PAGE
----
So where exactly would a songwriters organization fit?   The answer is that a songwriters group can be any of the above, individually or in combination.  It is up to the organization, but what is important for the individual writers is to make sure that their personal goals fit with those of the organization, or at least to be aware of where they differ.

 When evaluating an organization to see if it is a good fit for you, visit the website, look at its history, its programs, and the people who run it..   There are national and international organizations with many chapters, and there are smaller regional or statewide organizations. (See for a directory).

In this Internet age, there are also many virtual groups who interact only online, some small, some large.  Facebook and Yahoo groups are loaded with them.   When it comes to support groups, bigger is not always better – it depends on the kind of access and individual attention you are seeking.

Look specifically at the mission statement (if they don’t have one, it’s a red flag).  An example of a mission statement, from the Connecticut Songwriters Association (  is :  “A non-profit, educational organization dedicated to improving the art and craft of original musical and lyrical composition”.    That is a clear statement of purpose and all of the programs are centered around this mission – helping writers craft the best songs that they can, while defining their own personal goals and artistic outlets.  A look at the organization’s activities shows that it clearly acknowledges and addresses the importance of providing programs about the commercial and business.  side of songwriting, but that is not the focus.

No matter what kind of group you decide is right for you, there is one overarching principle:  Success comes from opportunity, and opportunity comes from involvement.   Joining an organization does nothing for you unless you are prepared to fully involve yourself in it.  Become a familiar face so that the rest of the members know who you are and what you do.   Music is first and foremost a relationship-driven business, and being involved is what leads to opportunities to show others what you have to offer.

As an independent artist, you only have so much time, energy, and resources, so they need to be used in the best possible way.  Involving yourself in a songwriter organization is an investment in yourself.  Involve yourself fully, but be sure the organization it is one which fits your specific goals and aspirations.   While there is allure in getting immersed in the business end of things,  or in being part of an affirmation group,  don’t overlook the importance of craft and critique in making your end product be the best it can be, to successfully compete for the limited amount of attention that is out there.   Craft is often overlooked in the zeal to find affirmation or commercial success, but it sits right in the in the middle of that journey from creation to realization to proliferation, and thus it’s hard to get around it, or to get around without it.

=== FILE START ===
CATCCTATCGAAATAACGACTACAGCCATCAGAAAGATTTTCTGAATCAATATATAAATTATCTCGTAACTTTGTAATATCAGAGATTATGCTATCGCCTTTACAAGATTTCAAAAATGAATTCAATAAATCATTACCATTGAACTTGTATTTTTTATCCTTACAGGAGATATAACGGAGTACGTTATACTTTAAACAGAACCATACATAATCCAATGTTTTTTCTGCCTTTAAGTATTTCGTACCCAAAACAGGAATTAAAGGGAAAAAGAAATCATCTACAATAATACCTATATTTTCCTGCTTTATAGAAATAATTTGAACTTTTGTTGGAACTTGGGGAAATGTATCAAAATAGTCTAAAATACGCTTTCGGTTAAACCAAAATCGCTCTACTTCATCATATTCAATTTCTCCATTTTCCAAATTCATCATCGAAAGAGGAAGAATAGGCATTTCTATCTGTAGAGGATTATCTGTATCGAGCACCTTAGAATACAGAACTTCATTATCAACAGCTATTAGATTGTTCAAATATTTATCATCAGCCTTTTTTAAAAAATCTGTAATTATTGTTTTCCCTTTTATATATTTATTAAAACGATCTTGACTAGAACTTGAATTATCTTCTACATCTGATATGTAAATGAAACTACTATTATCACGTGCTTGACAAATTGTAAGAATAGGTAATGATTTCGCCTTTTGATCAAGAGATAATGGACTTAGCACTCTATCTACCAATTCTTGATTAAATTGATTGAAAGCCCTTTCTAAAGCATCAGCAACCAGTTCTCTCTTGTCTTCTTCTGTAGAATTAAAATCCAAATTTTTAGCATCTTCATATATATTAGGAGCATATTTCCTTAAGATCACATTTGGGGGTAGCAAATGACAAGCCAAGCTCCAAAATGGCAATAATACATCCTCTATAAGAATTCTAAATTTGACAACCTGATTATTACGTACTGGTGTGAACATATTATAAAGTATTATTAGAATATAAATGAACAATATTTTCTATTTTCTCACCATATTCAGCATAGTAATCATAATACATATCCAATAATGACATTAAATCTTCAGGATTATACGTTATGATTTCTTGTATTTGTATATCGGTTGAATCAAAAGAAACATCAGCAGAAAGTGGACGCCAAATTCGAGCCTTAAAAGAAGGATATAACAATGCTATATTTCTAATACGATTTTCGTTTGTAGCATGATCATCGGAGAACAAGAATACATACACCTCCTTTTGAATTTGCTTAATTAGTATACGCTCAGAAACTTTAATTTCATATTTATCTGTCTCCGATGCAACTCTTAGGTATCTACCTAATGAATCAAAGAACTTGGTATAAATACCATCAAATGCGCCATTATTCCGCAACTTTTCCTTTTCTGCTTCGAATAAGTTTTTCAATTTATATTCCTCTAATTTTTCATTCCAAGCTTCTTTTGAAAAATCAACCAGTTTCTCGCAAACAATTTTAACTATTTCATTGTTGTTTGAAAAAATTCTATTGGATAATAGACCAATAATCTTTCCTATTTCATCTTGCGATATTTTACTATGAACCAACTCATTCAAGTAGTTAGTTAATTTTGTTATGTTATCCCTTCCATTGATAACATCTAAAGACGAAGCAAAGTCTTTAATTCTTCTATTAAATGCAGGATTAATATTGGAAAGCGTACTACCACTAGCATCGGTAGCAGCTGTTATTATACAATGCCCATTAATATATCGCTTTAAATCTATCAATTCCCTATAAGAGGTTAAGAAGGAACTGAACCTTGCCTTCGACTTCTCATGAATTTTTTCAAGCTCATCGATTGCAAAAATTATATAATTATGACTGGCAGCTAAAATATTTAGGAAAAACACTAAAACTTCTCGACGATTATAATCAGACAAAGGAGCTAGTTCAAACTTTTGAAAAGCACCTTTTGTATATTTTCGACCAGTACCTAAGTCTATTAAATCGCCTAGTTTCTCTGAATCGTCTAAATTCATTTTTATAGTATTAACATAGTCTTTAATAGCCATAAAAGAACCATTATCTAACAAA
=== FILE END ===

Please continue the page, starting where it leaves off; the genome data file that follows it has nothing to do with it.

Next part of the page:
Bill Pere was named one of the “Top 50 Innovators, Groundbreakers and Guiding Lights of the Music Industry”  by Music Connection Magazine.  With more than 30 years in the music business, as a recording artist, award winning songwriter, performer, and educator  Bill is well known  for his superbly crafted  lyrics, with lasting impact.   Bill is the author of “Songcrafters’ Coloring Book”,  has released 16 CD’s , and is President of the Connecticut Songwriters Association.  Bill is an Official Connecticut State Troubadour, and is the Founder and Executive Director of the LUNCH Ensemble (   Twice named Connecticut Songwriter of the Year,  Bill  is a qualified MBTI practitioner, a member of CMEA and MENC,  and as Director of the Connecticut Songwriting Academy he helps develop young talent in songwriting,  performing, and learning about the music business.  Bill’s song analyses and critiques are among the best in the industry.

© Copyright 2010  Bill Pere.  All Rights Reserved.  This article may not be reproduced in any way with out permission of the author.  For  workshops,  consultation, performances,  or other songwriter services,  contact Bill via his web sites, at,, and [/private_freebie]